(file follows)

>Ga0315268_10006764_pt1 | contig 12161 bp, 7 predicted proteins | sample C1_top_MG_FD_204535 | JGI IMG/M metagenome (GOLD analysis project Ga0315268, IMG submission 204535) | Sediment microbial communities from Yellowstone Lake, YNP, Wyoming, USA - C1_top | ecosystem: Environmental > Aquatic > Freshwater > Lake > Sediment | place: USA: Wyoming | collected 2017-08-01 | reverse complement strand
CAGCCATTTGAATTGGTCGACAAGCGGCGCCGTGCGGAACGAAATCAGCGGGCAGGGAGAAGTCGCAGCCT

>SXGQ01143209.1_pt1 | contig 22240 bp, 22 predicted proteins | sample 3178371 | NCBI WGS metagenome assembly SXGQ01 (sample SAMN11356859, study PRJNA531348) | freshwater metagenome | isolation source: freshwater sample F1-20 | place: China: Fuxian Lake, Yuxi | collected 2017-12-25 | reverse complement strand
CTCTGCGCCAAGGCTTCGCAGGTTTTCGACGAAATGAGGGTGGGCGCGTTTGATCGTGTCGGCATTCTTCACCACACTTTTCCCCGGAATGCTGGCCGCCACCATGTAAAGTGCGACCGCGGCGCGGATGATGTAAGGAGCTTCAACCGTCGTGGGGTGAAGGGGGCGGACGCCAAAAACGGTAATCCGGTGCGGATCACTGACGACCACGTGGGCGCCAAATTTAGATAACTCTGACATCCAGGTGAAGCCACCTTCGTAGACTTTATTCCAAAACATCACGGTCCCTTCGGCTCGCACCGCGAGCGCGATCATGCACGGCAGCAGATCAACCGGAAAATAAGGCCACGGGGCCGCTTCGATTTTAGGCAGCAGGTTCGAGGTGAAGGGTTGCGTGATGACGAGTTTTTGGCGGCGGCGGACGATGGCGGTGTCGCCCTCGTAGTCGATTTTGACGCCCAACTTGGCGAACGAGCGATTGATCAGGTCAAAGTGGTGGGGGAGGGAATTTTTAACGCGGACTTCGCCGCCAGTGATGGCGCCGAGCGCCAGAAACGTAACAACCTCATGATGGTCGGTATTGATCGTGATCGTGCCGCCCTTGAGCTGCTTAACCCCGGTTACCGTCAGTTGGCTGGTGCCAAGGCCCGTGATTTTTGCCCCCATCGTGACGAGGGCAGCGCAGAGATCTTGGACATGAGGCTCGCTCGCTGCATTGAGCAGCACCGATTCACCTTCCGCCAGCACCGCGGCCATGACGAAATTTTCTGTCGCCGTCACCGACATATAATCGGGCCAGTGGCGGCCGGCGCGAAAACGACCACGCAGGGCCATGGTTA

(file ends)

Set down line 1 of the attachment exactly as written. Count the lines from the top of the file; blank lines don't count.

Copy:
>Ga0315268_10006764_pt1 | contig 12161 bp, 7 predicted proteins | sample C1_top_MG_FD_204535 | JGI IMG/M metagenome (GOLD analysis project Ga0315268, IMG submission 204535) | Sediment microbial communities from Yellowstone Lake, YNP, Wyoming, USA - C1_top | ecosystem: Environmental > Aquatic > Freshwater > Lake > Sediment | place: USA: Wyoming | collected 2017-08-01 | reverse complement strand